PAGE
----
Greens leader and heritage spokeswoman Cassy O'Connor has called on Heritage Minister Will Hodgman to lift the "cloud of uncertainty" over sites listed on the state's heritage register, as Labor awaits further information on issues detailed in a two-year audit revealed last week.
Internal Heritage Tasmania documents, released under right to information, show the audit found confidence in the boundaries of heritage listings - which dictate how much of a property is protected under state legislation - was measured at 76 per cent.
Of the datasheets containing information about a property's significance, location and boundaries, only 25.5 per cent were considered acceptable. One released email suggested work to fix the issues could take up to 15 years at 2016 staffing levels.
"What a shambles," Ms O'Connor said. "Where is the minister and premier, Will Hodgman?"
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She added clarity was needed about what the findings of the audit meant for the protection of "treasured places" like Cataract Gorge and "all the other heritage gems" entered on the register.
"Clearly, the Hodgman Government's savage cuts to Heritage Tasmania haven't helped to ensure the integrity of the Heritage Register," Ms O'Connor said. "The premier needs to commit to ensuring our heritage experts are resourced to clean up this shameful mess."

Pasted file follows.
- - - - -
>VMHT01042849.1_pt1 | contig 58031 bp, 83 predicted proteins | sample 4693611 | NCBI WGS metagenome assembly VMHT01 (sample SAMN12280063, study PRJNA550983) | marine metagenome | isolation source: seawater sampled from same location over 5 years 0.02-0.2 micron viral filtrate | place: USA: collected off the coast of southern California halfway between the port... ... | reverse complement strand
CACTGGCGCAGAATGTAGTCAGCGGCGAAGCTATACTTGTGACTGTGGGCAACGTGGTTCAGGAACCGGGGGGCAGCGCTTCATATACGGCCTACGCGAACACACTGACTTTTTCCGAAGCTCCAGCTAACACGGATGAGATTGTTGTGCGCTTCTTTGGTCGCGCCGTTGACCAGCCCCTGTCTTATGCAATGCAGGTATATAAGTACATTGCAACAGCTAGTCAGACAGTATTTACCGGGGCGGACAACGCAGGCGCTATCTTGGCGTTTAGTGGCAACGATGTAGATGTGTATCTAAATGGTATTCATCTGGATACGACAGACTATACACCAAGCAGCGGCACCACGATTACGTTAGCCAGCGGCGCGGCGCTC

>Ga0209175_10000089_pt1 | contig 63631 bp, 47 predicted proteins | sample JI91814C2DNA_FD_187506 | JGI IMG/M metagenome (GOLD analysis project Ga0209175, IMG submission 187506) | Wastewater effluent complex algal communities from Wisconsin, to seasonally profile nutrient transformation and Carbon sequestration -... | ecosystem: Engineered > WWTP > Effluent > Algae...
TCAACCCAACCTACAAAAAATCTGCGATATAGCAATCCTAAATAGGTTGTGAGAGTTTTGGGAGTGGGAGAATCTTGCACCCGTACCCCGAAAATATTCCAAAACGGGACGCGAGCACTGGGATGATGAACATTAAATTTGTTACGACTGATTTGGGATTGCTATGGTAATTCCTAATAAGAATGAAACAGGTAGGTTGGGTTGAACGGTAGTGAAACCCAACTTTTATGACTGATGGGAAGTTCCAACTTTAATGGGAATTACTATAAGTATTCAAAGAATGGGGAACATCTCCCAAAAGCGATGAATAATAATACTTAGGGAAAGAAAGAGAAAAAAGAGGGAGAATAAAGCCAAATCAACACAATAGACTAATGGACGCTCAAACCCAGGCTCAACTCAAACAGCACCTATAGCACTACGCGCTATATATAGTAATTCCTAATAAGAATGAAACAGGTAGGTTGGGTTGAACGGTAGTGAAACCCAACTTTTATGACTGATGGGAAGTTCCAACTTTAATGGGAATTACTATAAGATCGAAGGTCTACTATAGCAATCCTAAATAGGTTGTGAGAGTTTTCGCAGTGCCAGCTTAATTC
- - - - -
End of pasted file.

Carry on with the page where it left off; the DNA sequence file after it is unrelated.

Labor's parks, heritage and environment spokesperson Alison Standen said Labor was awaiting a "briefing from the government" before commenting further.
A Department of Primary Industries, Parks, Water and Environment spokesperson last week noted the audit had found about 850 entries needing amendment or revision.
A number of entries made to the Tasmanian Heritage Register in the two years after its establishment in 1997 contained limited detail. Amendments to the Heritage Act in 2014 included a clause to ensure no prior entries could be deemed "invalid or defective" for not fully complying with the requirements for listing.
Mr Hodgman was asked whether there were concerns that entries would not stand up to legal scrutiny and whether the documents showed more staff were needed to fix the issues.
In response, a government spokesperson said only that the audit was carried out "to confirm the accuracy of the location and boundary information" of the early entries.
"This government is working to ensure accuracy, currency and accessibility to the Tasmanian Heritage Register," they added.
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